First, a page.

Inheriting Crohn's Disease

Crohns genes identified for more personalized treatment

(RxWiki News) Crohn's Disease is not a desirable family inheritance. But the genes that your family passes down to you could predispose you to developing the chronic health condition.

Identifying and understanding the genes that underlie Crohn's could help create more personalized treatment. A new study has mapped out three regions of genes that could provide clues to how the disease is inherited and how it can be treated.

"Research is making headway in more personalized treatment for Crohn's."

Researchers from the University College London published their findings in The Journal of Human Genetics. Dr. Nikolas Maniatis, of the UCL Research Department of Genetics, Evolution and Environment, said that the paper shows how personalized medicine could work for different types of Crohn's disease.

Scientists have known that Crohn's Disease is caused by both environmental and hereditary factors. Studies have shown high heritability for the disease, ranging between 50 to 60 percent of cases. But they have had trouble identifying the genes associated with Crohn's.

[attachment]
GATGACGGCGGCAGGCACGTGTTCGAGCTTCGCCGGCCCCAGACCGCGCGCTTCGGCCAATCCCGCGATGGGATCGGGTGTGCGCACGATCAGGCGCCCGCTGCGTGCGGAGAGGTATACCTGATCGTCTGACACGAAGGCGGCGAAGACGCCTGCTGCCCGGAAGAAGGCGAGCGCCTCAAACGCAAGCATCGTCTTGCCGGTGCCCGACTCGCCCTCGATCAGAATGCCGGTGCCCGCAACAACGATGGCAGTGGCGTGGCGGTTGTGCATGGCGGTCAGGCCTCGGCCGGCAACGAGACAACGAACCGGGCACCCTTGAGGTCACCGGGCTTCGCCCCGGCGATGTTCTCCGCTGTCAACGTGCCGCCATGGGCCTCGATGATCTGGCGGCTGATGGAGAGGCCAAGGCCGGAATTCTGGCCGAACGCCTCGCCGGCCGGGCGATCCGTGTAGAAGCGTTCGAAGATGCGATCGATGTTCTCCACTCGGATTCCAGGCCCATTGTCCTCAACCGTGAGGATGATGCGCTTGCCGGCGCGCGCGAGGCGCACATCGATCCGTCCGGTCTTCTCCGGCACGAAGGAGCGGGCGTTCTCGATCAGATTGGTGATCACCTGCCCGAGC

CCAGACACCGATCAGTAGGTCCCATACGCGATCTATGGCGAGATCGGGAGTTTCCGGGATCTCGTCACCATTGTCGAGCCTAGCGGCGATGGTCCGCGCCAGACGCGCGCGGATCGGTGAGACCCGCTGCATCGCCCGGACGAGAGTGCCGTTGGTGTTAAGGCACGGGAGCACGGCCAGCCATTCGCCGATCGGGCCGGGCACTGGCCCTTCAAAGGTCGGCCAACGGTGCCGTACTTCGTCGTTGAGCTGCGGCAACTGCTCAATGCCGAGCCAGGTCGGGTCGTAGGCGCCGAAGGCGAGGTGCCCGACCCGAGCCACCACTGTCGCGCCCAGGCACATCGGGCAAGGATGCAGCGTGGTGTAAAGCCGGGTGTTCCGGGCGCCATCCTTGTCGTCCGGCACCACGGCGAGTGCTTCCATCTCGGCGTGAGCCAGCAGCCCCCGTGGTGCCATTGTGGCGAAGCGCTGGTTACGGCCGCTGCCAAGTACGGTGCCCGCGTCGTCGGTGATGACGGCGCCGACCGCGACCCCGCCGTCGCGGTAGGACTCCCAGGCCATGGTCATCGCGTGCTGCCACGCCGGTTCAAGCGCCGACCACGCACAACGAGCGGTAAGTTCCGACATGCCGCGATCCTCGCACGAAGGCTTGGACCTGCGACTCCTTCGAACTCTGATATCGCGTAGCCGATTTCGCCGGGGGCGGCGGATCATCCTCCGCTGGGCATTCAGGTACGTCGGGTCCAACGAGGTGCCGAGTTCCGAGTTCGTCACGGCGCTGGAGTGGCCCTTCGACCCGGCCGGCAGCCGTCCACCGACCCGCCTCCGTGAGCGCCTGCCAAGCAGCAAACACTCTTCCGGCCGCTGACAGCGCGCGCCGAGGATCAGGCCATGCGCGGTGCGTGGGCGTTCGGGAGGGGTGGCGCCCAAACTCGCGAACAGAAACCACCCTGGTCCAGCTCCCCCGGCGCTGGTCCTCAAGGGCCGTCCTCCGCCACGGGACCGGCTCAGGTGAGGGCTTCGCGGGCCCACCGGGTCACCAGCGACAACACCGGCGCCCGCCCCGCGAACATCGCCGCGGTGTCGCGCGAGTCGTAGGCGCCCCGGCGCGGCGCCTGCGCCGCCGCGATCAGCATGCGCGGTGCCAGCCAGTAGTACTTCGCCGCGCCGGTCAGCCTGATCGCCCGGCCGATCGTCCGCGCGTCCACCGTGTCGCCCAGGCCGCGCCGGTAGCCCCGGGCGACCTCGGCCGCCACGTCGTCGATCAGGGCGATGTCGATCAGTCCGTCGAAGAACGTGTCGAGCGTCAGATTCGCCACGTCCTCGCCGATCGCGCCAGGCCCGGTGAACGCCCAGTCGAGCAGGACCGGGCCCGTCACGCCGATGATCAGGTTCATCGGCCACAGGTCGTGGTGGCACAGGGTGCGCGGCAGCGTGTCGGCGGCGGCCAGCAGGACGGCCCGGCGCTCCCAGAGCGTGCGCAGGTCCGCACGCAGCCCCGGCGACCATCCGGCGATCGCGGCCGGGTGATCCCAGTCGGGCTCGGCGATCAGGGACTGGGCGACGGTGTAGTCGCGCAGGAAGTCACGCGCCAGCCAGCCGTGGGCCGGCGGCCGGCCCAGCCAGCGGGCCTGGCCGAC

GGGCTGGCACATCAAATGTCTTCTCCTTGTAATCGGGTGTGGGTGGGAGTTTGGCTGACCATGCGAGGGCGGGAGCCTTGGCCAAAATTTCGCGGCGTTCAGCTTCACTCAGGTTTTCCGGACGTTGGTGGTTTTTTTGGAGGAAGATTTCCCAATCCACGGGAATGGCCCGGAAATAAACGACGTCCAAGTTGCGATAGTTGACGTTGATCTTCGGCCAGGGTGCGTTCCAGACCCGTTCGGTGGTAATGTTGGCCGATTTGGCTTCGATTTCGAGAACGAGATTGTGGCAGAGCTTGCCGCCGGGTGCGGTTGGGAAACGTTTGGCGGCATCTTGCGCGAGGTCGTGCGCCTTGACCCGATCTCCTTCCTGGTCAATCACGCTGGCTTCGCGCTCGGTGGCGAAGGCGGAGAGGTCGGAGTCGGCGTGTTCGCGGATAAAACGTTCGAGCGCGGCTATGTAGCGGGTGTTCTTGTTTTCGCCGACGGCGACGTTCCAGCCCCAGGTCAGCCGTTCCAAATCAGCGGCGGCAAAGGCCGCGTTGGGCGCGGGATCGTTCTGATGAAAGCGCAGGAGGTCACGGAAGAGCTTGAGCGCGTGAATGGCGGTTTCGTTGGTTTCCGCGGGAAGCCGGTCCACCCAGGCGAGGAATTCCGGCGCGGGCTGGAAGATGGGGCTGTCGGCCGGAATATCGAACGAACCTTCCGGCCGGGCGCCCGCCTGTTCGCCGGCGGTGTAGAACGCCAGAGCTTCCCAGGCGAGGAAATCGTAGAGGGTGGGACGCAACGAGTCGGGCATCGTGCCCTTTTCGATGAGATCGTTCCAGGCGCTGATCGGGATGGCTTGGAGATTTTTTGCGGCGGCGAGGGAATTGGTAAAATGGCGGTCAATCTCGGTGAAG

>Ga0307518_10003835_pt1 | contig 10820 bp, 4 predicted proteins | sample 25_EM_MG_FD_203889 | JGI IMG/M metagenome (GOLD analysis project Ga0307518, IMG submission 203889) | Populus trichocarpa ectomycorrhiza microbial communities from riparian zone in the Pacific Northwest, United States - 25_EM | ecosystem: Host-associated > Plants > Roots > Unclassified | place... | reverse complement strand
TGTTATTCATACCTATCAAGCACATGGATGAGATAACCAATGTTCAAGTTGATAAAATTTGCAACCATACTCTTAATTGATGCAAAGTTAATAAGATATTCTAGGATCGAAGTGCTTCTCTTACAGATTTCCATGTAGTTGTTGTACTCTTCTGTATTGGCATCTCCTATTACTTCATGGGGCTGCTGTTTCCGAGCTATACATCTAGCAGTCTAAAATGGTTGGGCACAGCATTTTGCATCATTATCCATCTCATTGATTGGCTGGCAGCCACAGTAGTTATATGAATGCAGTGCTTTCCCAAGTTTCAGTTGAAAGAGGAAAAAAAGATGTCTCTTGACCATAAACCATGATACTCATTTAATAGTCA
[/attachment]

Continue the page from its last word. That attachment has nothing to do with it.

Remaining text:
The researchers used data from Wellcome Trust Case Control Consortium (WTCCC), which provided genetic information for 1698 CD patients. The findings were repeated using data from the American National Institute of Diabetes and Digestive and Kidney Diseases (NIDDK) with 813 patients.

They used a mapping technique to examine segments of DNA passed down in stretches through generations, meaning the DNA code stayed intact from generation to generation. The scientists located what they call “faulty genes” associated with Crohn's.

They fingered chromosome 16, which has been known as home to NOD2, a gene associated with Crohn's. They found three novel genes, called CYLD, IRF8 and CDH1/CDH3. All of these are involved with inflammation and immune deregulation, the hallmarks of Crohn's.

These genes may have caused Crohn's in patients who were not found to have NOD2, giving insight into their disease.

Dr. Maniatis said that knowledge about each patient's genetic connection to Crohn's can help provide more personalized treatment for their condition. 

Review Date: 
December 11, 2011